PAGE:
Histories & Culture
History of Medicine

Arab and Muslim Contributions

Arab and Muslim contributions to medicine span ten centuries, from the 6th to the 16th. Arabic was the language of science in most of this period, it was the common denominator for the scholars of all regions of the Islamic world which stretched from India to Spain. There were medical centers in Baghdad, Alexandria, Damascus, and Andalusia.

In the early period until about 900AD, Arab scholars translated and added to scientific knowledge from Babylonian, Greek, Egyptian, Indian, and Persian civilizations. These in turn were much later translated to Latin through centers of learning in Italy, Sicily, and Andalusia, and from there knowledge spread to the rest of Europe.

Between 850 and 1350 AD, there were 4000 medical books written in Arabic.

Between 1300-1516 AD began the reverse translation phase when works in Arabic were translated into Latin.
Arab and Muslim scientists were the first to introduce figures, illustrations and tables in medical textbooks. They introduced mnemonics (in the form of poetry) to facilitate student learning.

They built hospitals affiliated to schools of medicine and initiated physician training programs, and they introduced qualifying examinations and licensure.
They stressed the principles of medical ethics based on Hippocratic, Jewish, Christian, and Muslim traditions.

“Medicine was non-existing before Hippocrates (who created it), dead before Galen (who revived it), scattered before Al-Razi (who collected it), and incomplete before Avicenna (who completed it).”
--An old Arab saying

Arab and Muslim physicians adopted and perpetuated the Greek theory of Four Humors as basis of disease, which says that a person is in a state of health when body secretions are in perfect balance, and a person is in a state of disease when body secretions are not in perfect balance. In this theory the components of the universe are: air, water, earth, fire.
The qualities of earth components are: heat, dryness, humidity, coldness.

Herbal and chemical methods of treatment were introduced and preferred to surgical methods. Human anatomical dissections were almost absent and surgery was not highly regarded. Avicenna described surgery as “a handcraft unworthy of medical honor.”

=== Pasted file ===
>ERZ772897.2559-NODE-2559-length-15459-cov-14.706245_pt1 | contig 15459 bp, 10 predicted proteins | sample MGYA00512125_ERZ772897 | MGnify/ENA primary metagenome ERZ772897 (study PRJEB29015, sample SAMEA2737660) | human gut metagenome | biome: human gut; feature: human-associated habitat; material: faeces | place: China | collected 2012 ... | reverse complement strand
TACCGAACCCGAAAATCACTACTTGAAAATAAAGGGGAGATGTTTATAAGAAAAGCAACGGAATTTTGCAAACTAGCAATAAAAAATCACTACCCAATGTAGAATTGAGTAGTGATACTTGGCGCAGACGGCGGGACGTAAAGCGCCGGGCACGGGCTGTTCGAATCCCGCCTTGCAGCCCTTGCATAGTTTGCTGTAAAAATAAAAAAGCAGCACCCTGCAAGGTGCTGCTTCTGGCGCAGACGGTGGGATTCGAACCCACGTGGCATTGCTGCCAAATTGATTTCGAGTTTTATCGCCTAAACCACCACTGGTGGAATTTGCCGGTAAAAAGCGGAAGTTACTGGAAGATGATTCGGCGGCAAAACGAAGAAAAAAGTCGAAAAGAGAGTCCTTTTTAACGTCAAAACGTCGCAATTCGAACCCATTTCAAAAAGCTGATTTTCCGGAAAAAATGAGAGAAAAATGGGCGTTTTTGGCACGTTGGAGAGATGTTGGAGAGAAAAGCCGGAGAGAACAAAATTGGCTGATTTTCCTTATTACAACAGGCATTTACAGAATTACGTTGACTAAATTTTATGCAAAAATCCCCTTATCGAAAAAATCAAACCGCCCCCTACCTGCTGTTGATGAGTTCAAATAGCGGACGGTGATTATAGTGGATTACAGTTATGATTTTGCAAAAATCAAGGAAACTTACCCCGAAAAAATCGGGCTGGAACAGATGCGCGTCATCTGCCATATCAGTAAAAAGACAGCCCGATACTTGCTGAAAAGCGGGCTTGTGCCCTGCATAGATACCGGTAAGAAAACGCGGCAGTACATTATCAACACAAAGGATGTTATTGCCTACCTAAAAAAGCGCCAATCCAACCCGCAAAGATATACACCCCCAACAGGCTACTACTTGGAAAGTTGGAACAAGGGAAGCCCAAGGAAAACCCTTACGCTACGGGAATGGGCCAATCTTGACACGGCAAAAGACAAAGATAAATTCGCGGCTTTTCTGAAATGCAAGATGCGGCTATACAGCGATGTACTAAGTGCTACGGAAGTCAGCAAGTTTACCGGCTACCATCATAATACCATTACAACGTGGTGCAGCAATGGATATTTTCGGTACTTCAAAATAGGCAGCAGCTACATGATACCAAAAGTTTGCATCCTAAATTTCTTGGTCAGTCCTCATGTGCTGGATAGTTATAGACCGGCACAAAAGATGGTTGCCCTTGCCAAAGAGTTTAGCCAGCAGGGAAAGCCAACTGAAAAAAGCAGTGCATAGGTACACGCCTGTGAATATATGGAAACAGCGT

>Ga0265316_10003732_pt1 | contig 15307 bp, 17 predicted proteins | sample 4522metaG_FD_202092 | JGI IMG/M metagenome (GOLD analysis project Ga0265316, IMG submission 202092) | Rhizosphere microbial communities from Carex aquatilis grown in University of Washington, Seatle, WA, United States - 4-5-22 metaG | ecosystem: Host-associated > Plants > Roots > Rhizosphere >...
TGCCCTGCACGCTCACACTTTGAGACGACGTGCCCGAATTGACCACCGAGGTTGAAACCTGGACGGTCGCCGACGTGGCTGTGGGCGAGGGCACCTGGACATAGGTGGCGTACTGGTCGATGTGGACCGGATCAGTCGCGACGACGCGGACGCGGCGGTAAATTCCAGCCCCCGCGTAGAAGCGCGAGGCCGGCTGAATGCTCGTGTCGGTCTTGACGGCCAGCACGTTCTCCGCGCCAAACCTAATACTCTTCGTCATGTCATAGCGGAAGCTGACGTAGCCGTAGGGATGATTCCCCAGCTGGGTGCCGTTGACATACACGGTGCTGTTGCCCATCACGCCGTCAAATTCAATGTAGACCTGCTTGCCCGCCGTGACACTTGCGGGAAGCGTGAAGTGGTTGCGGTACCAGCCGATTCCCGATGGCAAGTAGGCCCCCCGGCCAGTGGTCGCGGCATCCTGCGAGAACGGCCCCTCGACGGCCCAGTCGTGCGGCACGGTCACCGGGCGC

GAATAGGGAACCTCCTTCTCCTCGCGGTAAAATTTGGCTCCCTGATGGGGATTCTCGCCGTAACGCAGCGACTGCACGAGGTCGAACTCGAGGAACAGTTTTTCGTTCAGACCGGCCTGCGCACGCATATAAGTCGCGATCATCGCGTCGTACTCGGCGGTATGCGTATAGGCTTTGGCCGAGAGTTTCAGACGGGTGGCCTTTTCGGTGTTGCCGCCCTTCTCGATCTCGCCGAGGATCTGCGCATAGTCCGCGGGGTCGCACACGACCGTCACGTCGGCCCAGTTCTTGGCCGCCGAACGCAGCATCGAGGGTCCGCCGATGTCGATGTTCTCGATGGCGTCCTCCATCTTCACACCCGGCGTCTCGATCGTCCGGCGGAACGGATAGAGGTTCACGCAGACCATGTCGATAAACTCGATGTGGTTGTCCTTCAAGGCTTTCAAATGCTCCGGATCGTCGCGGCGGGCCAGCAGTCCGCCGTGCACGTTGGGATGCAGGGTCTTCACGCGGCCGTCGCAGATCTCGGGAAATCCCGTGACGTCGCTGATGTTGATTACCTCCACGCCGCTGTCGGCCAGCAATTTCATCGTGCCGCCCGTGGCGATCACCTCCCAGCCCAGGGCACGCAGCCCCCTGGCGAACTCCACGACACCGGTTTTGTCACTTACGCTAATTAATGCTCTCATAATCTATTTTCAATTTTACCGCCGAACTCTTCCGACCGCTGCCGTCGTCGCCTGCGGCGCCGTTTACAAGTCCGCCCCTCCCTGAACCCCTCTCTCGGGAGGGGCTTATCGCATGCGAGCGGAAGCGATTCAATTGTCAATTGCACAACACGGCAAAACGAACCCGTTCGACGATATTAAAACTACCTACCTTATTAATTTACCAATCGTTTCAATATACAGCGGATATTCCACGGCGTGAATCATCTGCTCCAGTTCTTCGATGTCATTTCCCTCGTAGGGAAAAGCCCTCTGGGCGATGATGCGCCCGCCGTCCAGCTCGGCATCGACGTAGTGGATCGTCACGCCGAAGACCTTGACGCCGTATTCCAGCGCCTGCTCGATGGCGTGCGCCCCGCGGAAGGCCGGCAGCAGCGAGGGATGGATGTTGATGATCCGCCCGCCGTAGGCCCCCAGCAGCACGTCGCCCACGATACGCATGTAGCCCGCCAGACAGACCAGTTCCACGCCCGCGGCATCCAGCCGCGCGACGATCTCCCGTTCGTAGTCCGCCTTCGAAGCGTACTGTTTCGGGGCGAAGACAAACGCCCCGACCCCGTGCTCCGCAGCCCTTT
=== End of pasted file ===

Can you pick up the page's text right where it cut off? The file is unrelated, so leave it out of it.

In the pre-Islamic & early Islamic period, to the end of the
Umayyad Dynasty (500-750 A.D.), translations of the first medical books into Arabic were made.

Prominent physicians included the surgeon Ibn Abi Ramtha and a female ophthalmologist, Zeinab Famous medical schools existed in Persia (Gundishapur) and Egypt (Alexandria). The first recorded academic contact of the Arabs with medicine begins with Al-Harith Bin Kilda,the cousin of the Prophet ,who crossed the wide stretches of the scorching desert between Arabia and Persia to enlist as a student in the School of Medicine at Gundishapur of Persia. He wrote a book “Al Muhawer”, (the dialogue) in which he describes medical discussions with Kisra al Shirwan.

Among his recommendations for longevity were early meals, light clothing, and moderate sex.

Abbasid phase from 750-900 A.D continued to be active in translation from Greek and Roman to Arabic, but with commentaries and additions by Arab & Muslim physicians Dar al- Hikma (House of Wisdom) was established in Baghdad in 832 AD by the Caliph Al Mamoun. It was the repository of Greek, Syriac, and Byzantine books of philosophy and medicine.
Center for translation, writing, and study. Translators were compensated by the weight of their manuscripts in gold. Hunayn Ibn Ishaq reportedly used large letters and triple or quadruple spacing on heavy weight paper to increase the weight of the manuscript.

Prominent physician were.
Hunayn Ibn Ishaq , Yuhanna bin Masaweh, al-Kahhal, Ali bin Saleh al-Tabari. Costa Bin Luqan (d.820 AD), who translated works on confusion, sudden death, and insomnia

The Late Abbasid Phase (900-1300 AD) was the golden age of Arab medicine. This is a phase of original contributions of Arab and Muslim scholars as compared to translation of previous centuries. There were many prominent physicians who made great original contributions to the science of medicine:
Al-Baghdadi, Ibn Jazla, al-Biruni, Muwafaq al-Din bin Abi Usaybah, al-Majusi, Ibn Sina, Ibn al-Nafis, al-Zahrawi, Abul Hasan al-Tabari.

Ibn Zuhr was one of the great Andalusia physicians, the author of “al-Taisir” ,a book on practical medicine with useful excerpts. He wrote clinical description of mediastinal abscess, from which he suffered personally, and left very careful record of his own symptoms.

References: Al-Mahi,T. Introduction to the History of Arabic Medicine,1959; Al-Kurdi,A,et al. Neuroscience 9:1,2004; Al-Mahi,T. History of Arab Medicine,1959; Haddad,S.I. History of Arab Medicine,1975

Contributed by Adel K. Afifi, MD, Professor of Neurology, University of Iowa.